Since the term "measurement" was used earlier, let us now define it, as well as a couple of closely related terms. Generally speaking, measurement is the process of quantifying, or assigning a numerical value, to some performance. Measurement is a term synonymous with assessment (not to be confused with assessment system). Probably the most common example of a measurement is the development (or selection) and administration of a written test or quiz. Scoring a test usually results in a numerical description of student performance. For example, Kathleen correctly answered 45 out of 50 items on the math test; Charles correctly answered 42 out of 50. Kathleen's score is equivalent to 90% of the items answered correctly and Charles's score is equivalent to 84% correct. The math test itself is referred to as a measure or assessment method; the scores of 90% and 84% are measurements.
Some educators do not believe that a definition of measurement should be limited only to quantitative (numerical) descriptions (Oosterhof, 1999). They believe that measurement should also include qualitative (verbal or narrative) forms of descriptions. For example, student responses to an extended essay question might be scored as "excellent," "average," or "poor." This is an example of an alternative method of assigning a score or value to student work. For our purposes in this book, measure (and therefore, assessment method) will be defined as "a process involving a structured situation that includes samples of particular characteristics or behaviors that results in a numerical or narrative score."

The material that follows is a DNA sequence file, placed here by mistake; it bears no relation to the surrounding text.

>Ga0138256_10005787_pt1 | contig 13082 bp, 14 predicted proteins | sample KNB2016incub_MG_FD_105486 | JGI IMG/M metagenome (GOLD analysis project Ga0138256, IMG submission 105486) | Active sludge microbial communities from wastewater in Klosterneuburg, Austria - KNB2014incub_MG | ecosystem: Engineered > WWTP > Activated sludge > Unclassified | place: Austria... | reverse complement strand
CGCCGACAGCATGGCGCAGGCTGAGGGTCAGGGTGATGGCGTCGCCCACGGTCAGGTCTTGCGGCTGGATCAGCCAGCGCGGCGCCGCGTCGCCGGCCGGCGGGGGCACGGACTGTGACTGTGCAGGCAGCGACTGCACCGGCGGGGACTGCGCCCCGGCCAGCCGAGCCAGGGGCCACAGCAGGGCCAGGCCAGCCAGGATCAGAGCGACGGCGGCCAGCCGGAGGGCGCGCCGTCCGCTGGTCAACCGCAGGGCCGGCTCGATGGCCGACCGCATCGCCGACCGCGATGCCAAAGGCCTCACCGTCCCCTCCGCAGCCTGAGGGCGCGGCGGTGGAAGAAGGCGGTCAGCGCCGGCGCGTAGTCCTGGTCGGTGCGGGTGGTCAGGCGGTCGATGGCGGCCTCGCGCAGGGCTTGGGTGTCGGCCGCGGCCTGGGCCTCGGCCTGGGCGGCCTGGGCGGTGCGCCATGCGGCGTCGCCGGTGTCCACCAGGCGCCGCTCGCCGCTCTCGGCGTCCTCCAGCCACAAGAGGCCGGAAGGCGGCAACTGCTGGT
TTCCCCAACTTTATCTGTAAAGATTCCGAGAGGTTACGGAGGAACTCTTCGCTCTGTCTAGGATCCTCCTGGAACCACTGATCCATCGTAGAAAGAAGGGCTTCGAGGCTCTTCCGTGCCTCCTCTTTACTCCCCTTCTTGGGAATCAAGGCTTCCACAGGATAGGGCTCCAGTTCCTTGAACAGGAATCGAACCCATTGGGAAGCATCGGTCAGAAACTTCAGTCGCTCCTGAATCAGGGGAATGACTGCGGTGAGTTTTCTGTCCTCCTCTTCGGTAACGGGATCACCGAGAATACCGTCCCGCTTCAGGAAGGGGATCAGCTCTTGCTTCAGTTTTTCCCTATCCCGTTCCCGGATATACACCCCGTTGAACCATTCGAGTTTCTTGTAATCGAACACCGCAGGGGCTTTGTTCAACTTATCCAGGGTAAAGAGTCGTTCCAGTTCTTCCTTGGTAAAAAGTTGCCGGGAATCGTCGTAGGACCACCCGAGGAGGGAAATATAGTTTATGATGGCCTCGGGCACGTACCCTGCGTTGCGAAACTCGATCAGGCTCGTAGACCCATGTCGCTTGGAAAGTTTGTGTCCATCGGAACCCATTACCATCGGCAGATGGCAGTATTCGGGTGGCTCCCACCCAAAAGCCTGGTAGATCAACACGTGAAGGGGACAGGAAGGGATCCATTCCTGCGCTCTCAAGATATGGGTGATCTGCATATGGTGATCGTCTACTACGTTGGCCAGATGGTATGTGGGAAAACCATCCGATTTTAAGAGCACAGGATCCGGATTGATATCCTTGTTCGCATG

Finally, a test is a question or task, or perhaps a series of either, designed to elicit some predetermined behavior (Gallagher, 1998). Tests are very systematic, formal procedures for gathering information about students' performance. They are one specific type of assessment method. Although not limited to this format, tests usually take the form of a pencil-and-paper activity. In sum, a test is "a formal set of questions or tasks, often administered to a group of students, that address particular cognitive capabilities learned in a specific course or subject area."
As you know, tests are widely used in educational settings. However, in almost all assessment systems, teachers should supplement test scores with other types of information such as samples of student work (e.g., drawings in an art class), the quality of projects developed over a span of time (such as a science project), term papers, book reports, and so on. Thus, while this book covers tests in detail, considerable attention is also given to a wide variety of other ways to gather important information to include in a comprehensive assessment system.
Figure 1.1 summarizes the definitions of these important assessment-related terms, and Figure 1.2 shows the relationships among them.

Formal versus Informal Assessment